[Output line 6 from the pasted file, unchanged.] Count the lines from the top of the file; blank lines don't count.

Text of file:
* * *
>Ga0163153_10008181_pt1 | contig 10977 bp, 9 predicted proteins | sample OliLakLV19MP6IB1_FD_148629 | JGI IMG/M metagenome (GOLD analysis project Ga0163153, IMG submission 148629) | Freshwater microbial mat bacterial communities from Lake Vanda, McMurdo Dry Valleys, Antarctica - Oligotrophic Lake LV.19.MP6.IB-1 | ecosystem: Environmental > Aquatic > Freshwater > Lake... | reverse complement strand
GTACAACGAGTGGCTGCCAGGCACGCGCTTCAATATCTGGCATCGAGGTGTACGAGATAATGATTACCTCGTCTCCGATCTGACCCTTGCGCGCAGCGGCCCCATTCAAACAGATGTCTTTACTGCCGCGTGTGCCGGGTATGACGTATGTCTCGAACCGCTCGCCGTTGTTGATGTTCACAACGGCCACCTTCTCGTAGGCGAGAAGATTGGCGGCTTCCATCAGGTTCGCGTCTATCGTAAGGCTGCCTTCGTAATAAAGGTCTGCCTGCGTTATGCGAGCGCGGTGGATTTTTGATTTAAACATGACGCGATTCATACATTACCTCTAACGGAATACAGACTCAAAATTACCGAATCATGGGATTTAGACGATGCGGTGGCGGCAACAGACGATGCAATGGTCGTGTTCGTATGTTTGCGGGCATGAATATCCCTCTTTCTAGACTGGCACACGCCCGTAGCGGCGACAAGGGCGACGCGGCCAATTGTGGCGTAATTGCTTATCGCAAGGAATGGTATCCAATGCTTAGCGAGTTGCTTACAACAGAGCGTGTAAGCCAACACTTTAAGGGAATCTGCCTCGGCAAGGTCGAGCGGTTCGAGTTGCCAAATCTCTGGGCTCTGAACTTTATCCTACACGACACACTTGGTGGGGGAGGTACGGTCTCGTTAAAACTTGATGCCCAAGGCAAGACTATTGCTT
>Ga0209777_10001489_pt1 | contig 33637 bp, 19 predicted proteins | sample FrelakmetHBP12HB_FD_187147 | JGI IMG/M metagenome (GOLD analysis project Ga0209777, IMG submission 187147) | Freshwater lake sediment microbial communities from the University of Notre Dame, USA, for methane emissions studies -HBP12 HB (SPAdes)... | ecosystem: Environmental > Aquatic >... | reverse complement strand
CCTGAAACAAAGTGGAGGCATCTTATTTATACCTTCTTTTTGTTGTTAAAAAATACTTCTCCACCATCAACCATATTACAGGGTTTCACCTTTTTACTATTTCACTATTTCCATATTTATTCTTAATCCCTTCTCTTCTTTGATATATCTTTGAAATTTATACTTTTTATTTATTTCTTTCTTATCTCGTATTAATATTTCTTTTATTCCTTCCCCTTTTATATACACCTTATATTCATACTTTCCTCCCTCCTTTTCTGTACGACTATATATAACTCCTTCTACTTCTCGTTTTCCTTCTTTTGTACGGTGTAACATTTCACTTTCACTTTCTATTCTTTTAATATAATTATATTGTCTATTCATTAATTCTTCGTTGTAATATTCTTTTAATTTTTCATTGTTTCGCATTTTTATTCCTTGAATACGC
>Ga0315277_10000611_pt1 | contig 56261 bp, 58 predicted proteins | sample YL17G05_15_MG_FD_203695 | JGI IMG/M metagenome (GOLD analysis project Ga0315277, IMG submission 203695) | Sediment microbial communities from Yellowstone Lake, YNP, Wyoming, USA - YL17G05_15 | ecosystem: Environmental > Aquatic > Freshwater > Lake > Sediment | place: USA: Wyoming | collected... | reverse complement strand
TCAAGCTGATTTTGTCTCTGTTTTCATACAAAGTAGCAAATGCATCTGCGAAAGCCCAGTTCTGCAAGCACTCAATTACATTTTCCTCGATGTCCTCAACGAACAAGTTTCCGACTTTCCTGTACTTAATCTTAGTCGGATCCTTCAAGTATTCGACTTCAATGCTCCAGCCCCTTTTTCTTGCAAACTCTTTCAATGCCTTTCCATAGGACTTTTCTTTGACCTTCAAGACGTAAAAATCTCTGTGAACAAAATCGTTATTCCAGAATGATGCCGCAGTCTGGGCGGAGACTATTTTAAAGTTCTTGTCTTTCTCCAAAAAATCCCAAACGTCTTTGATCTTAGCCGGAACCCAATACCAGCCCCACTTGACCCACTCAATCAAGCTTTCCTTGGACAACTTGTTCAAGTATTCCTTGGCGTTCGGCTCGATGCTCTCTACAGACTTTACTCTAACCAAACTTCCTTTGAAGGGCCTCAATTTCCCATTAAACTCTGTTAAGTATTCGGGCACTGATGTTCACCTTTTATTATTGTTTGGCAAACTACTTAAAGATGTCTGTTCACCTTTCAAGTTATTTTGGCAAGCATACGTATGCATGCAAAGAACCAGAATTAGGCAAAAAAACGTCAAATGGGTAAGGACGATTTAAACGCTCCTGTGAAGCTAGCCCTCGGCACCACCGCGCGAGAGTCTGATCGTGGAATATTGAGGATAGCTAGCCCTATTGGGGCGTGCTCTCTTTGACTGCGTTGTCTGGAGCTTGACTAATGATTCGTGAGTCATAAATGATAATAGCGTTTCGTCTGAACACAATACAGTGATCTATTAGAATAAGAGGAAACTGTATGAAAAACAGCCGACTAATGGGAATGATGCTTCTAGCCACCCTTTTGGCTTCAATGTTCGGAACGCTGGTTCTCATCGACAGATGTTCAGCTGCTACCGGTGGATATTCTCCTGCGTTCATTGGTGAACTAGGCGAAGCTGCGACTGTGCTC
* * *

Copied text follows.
TCAAGCTGATTTTGTCTCTGTTTTCATACAAAGTAGCAAATGCATCTGCGAAAGCCCAGTTCTGCAAGCACTCAATTACATTTTCCTCGATGTCCTCAACGAACAAGTTTCCGACTTTCCTGTACTTAATCTTAGTCGGATCCTTCAAGTATTCGACTTCAATGCTCCAGCCCCTTTTTCTTGCAAACTCTTTCAATGCCTTTCCATAGGACTTTTCTTTGACCTTCAAGACGTAAAAATCTCTGTGAACAAAATCGTTATTCCAGAATGATGCCGCAGTCTGGGCGGAGACTATTTTAAAGTTCTTGTCTTTCTCCAAAAAATCCCAAACGTCTTTGATCTTAGCCGGAACCCAATACCAGCCCCACTTGACCCACTCAATCAAGCTTTCCTTGGACAACTTGTTCAAGTATTCCTTGGCGTTCGGCTCGATGCTCTCTACAGACTTTACTCTAACCAAACTTCCTTTGAAGGGCCTCAATTTCCCATTAAACTCTGTTAAGTATTCGGGCACTGATGTTCACCTTTTATTATTGTTTGGCAAACTACTTAAAGATGTCTGTTCACCTTTCAAGTTATTTTGGCAAGCATACGTATGCATGCAAAGAACCAGAATTAGGCAAAAAAACGTCAAATGGGTAAGGACGATTTAAACGCTCCTGTGAAGCTAGCCCTCGGCACCACCGCGCGAGAGTCTGATCGTGGAATATTGAGGATAGCTAGCCCTATTGGGGCGTGCTCTCTTTGACTGCGTTGTCTGGAGCTTGACTAATGATTCGTGAGTCATAAATGATAATAGCGTTTCGTCTGAACACAATACAGTGATCTATTAGAATAAGAGGAAACTGTATGAAAAACAGCCGACTAATGGGAATGATGCTTCTAGCCACCCTTTTGGCTTCAATGTTCGGAACGCTGGTTCTCATCGACAGATGTTCAGCTGCTACCGGTGGATATTCTCCTGCGTTCATTGGTGAACTAGGCGAAGCTGCGACTGTGCTC